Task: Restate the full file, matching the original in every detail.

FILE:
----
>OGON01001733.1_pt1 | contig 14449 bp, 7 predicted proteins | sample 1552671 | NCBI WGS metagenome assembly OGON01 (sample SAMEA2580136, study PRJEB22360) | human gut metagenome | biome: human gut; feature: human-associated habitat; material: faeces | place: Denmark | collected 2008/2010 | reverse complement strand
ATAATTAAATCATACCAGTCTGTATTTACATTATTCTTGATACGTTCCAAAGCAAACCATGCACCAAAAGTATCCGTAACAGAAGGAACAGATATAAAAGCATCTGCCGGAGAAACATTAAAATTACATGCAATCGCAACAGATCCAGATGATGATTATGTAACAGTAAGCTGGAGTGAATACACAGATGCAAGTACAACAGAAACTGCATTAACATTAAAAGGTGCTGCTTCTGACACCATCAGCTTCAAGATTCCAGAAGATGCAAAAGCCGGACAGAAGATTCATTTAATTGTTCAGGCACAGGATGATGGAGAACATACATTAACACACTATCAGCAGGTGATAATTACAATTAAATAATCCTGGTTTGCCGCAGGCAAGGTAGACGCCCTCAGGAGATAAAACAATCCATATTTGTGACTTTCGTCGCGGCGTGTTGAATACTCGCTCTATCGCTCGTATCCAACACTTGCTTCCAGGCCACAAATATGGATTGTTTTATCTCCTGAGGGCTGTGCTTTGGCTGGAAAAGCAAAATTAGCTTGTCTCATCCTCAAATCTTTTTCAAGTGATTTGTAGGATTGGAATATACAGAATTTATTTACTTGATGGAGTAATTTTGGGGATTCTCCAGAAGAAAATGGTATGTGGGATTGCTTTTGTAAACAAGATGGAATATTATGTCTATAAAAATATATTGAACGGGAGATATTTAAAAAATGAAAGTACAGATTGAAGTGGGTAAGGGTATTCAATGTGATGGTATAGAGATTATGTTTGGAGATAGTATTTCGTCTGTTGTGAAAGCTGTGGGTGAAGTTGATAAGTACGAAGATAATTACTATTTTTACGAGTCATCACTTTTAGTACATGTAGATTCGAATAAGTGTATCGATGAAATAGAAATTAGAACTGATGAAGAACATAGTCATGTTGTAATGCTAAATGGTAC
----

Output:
>OGON01001733.1_pt1 | contig 14449 bp, 7 predicted proteins | sample 1552671 | NCBI WGS metagenome assembly OGON01 (sample SAMEA2580136, study PRJEB22360) | human gut metagenome | biome: human gut; feature: human-associated habitat; material: faeces | place: Denmark | collected 2008/2010 | reverse complement strand
ATAATTAAATCATACCAGTCTGTATTTACATTATTCTTGATACGTTCCAAAGCAAACCATGCACCAAAAGTATCCGTAACAGAAGGAACAGATATAAAAGCATCTGCCGGAGAAACATTAAAATTACATGCAATCGCAACAGATCCAGATGATGATTATGTAACAGTAAGCTGGAGTGAATACACAGATGCAAGTACAACAGAAACTGCATTAACATTAAAAGGTGCTGCTTCTGACACCATCAGCTTCAAGATTCCAGAAGATGCAAAAGCCGGACAGAAGATTCATTTAATTGTTCAGGCACAGGATGATGGAGAACATACATTAACACACTATCAGCAGGTGATAATTACAATTAAATAATCCTGGTTTGCCGCAGGCAAGGTAGACGCCCTCAGGAGATAAAACAATCCATATTTGTGACTTTCGTCGCGGCGTGTTGAATACTCGCTCTATCGCTCGTATCCAACACTTGCTTCCAGGCCACAAATATGGATTGTTTTATCTCCTGAGGGCTGTGCTTTGGCTGGAAAAGCAAAATTAGCTTGTCTCATCCTCAAATCTTTTTCAAGTGATTTGTAGGATTGGAATATACAGAATTTATTTACTTGATGGAGTAATTTTGGGGATTCTCCAGAAGAAAATGGTATGTGGGATTGCTTTTGTAAACAAGATGGAATATTATGTCTATAAAAATATATTGAACGGGAGATATTTAAAAAATGAAAGTACAGATTGAAGTGGGTAAGGGTATTCAATGTGATGGTATAGAGATTATGTTTGGAGATAGTATTTCGTCTGTTGTGAAAGCTGTGGGTGAAGTTGATAAGTACGAAGATAATTACTATTTTTACGAGTCATCACTTTTAGTACATGTAGATTCGAATAAGTGTATCGATGAAATAGAAATTAGAACTGATGAAGAACATAGTCATGTTGTAATGCTAAATGGTAC